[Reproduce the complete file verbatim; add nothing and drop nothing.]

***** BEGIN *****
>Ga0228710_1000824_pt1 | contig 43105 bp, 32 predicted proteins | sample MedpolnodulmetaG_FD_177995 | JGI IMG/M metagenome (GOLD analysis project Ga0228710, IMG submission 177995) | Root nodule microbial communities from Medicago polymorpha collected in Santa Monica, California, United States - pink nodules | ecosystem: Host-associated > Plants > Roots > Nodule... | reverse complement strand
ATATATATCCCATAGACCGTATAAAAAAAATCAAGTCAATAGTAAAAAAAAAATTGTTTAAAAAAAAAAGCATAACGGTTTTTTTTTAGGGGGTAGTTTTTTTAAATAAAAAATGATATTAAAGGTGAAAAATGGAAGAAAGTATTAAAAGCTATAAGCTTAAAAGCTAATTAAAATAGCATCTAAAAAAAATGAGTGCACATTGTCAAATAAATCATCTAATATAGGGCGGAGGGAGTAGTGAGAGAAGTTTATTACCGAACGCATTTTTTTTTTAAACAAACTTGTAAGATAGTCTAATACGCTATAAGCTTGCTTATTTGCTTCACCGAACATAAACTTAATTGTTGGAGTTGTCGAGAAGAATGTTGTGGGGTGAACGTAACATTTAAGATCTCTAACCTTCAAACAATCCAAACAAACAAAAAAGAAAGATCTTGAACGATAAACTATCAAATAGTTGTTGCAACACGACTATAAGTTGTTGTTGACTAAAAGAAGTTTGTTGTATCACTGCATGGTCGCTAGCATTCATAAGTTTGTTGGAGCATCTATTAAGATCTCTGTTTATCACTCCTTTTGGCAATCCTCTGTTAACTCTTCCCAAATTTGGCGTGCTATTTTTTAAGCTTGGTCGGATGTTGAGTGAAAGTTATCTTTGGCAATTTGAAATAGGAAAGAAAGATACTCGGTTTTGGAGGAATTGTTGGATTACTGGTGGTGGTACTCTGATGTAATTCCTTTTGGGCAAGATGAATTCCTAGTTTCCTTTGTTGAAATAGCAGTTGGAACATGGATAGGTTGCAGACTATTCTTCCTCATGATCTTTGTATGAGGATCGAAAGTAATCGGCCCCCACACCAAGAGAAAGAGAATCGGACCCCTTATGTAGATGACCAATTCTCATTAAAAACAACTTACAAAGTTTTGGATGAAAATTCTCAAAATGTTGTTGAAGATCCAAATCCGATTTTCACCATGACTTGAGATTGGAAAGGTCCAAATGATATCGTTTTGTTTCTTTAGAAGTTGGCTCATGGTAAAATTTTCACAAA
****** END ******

>Ga0228710_1000824_pt1 | contig 43105 bp, 32 predicted proteins | sample MedpolnodulmetaG_FD_177995 | JGI IMG/M metagenome (GOLD analysis project Ga0228710, IMG submission 177995) | Root nodule microbial communities from Medicago polymorpha collected in Santa Monica, California, United States - pink nodules | ecosystem: Host-associated > Plants > Roots > Nodule... | reverse complement strand
ATATATATCCCATAGACCGTATAAAAAAAATCAAGTCAATAGTAAAAAAAAAATTGTTTAAAAAAAAAAGCATAACGGTTTTTTTTTAGGGGGTAGTTTTTTTAAATAAAAAATGATATTAAAGGTGAAAAATGGAAGAAAGTATTAAAAGCTATAAGCTTAAAAGCTAATTAAAATAGCATCTAAAAAAAATGAGTGCACATTGTCAAATAAATCATCTAATATAGGGCGGAGGGAGTAGTGAGAGAAGTTTATTACCGAACGCATTTTTTTTTTAAACAAACTTGTAAGATAGTCTAATACGCTATAAGCTTGCTTATTTGCTTCACCGAACATAAACTTAATTGTTGGAGTTGTCGAGAAGAATGTTGTGGGGTGAACGTAACATTTAAGATCTCTAACCTTCAAACAATCCAAACAAACAAAAAAGAAAGATCTTGAACGATAAACTATCAAATAGTTGTTGCAACACGACTATAAGTTGTTGTTGACTAAAAGAAGTTTGTTGTATCACTGCATGGTCGCTAGCATTCATAAGTTTGTTGGAGCATCTATTAAGATCTCTGTTTATCACTCCTTTTGGCAATCCTCTGTTAACTCTTCCCAAATTTGGCGTGCTATTTTTTAAGCTTGGTCGGATGTTGAGTGAAAGTTATCTTTGGCAATTTGAAATAGGAAAGAAAGATACTCGGTTTTGGAGGAATTGTTGGATTACTGGTGGTGGTACTCTGATGTAATTCCTTTTGGGCAAGATGAATTCCTAGTTTCCTTTGTTGAAATAGCAGTTGGAACATGGATAGGTTGCAGACTATTCTTCCTCATGATCTTTGTATGAGGATCGAAAGTAATCGGCCCCCACACCAAGAGAAAGAGAATCGGACCCCTTATGTAGATGACCAATTCTCATTAAAAACAACTTACAAAGTTTTGGATGAAAATTCTCAAAATGTTGTTGAAGATCCAAATCCGATTTTCACCATGACTTGAGATTGGAAAGGTCCAAATGATATCGTTTTGTTTCTTTAGAAGTTGGCTCATGGTAAAATTTTCACAAA